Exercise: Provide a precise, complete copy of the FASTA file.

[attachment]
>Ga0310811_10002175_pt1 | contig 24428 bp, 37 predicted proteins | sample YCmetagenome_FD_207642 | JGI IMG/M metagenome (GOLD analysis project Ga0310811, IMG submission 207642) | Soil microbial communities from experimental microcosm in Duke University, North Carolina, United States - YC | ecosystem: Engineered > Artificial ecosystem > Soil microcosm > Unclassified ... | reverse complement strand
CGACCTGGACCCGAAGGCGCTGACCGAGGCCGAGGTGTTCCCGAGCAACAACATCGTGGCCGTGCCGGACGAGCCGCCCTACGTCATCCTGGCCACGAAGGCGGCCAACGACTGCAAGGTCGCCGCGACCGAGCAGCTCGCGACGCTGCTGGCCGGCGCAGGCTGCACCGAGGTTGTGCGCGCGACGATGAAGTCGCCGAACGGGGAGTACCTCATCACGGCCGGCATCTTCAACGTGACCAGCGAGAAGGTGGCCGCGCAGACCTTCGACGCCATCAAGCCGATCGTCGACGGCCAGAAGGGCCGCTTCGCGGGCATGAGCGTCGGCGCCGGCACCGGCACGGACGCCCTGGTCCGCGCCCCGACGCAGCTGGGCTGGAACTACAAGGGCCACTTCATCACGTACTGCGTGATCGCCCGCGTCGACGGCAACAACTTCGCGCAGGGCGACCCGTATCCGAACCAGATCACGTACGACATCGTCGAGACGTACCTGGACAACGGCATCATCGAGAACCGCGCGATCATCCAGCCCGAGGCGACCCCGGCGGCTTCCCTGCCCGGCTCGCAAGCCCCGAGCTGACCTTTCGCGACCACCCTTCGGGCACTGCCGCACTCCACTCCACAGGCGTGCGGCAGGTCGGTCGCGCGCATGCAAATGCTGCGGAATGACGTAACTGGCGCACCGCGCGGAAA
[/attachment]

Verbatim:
>Ga0310811_10002175_pt1 | contig 24428 bp, 37 predicted proteins | sample YCmetagenome_FD_207642 | JGI IMG/M metagenome (GOLD analysis project Ga0310811, IMG submission 207642) | Soil microbial communities from experimental microcosm in Duke University, North Carolina, United States - YC | ecosystem: Engineered > Artificial ecosystem > Soil microcosm > Unclassified ... | reverse complement strand
CGACCTGGACCCGAAGGCGCTGACCGAGGCCGAGGTGTTCCCGAGCAACAACATCGTGGCCGTGCCGGACGAGCCGCCCTACGTCATCCTGGCCACGAAGGCGGCCAACGACTGCAAGGTCGCCGCGACCGAGCAGCTCGCGACGCTGCTGGCCGGCGCAGGCTGCACCGAGGTTGTGCGCGCGACGATGAAGTCGCCGAACGGGGAGTACCTCATCACGGCCGGCATCTTCAACGTGACCAGCGAGAAGGTGGCCGCGCAGACCTTCGACGCCATCAAGCCGATCGTCGACGGCCAGAAGGGCCGCTTCGCGGGCATGAGCGTCGGCGCCGGCACCGGCACGGACGCCCTGGTCCGCGCCCCGACGCAGCTGGGCTGGAACTACAAGGGCCACTTCATCACGTACTGCGTGATCGCCCGCGTCGACGGCAACAACTTCGCGCAGGGCGACCCGTATCCGAACCAGATCACGTACGACATCGTCGAGACGTACCTGGACAACGGCATCATCGAGAACCGCGCGATCATCCAGCCCGAGGCGACCCCGGCGGCTTCCCTGCCCGGCTCGCAAGCCCCGAGCTGACCTTTCGCGACCACCCTTCGGGCACTGCCGCACTCCACTCCACAGGCGTGCGGCAGGTCGGTCGCGCGCATGCAAATGCTGCGGAATGACGTAACTGGCGCACCGCGCGGAAA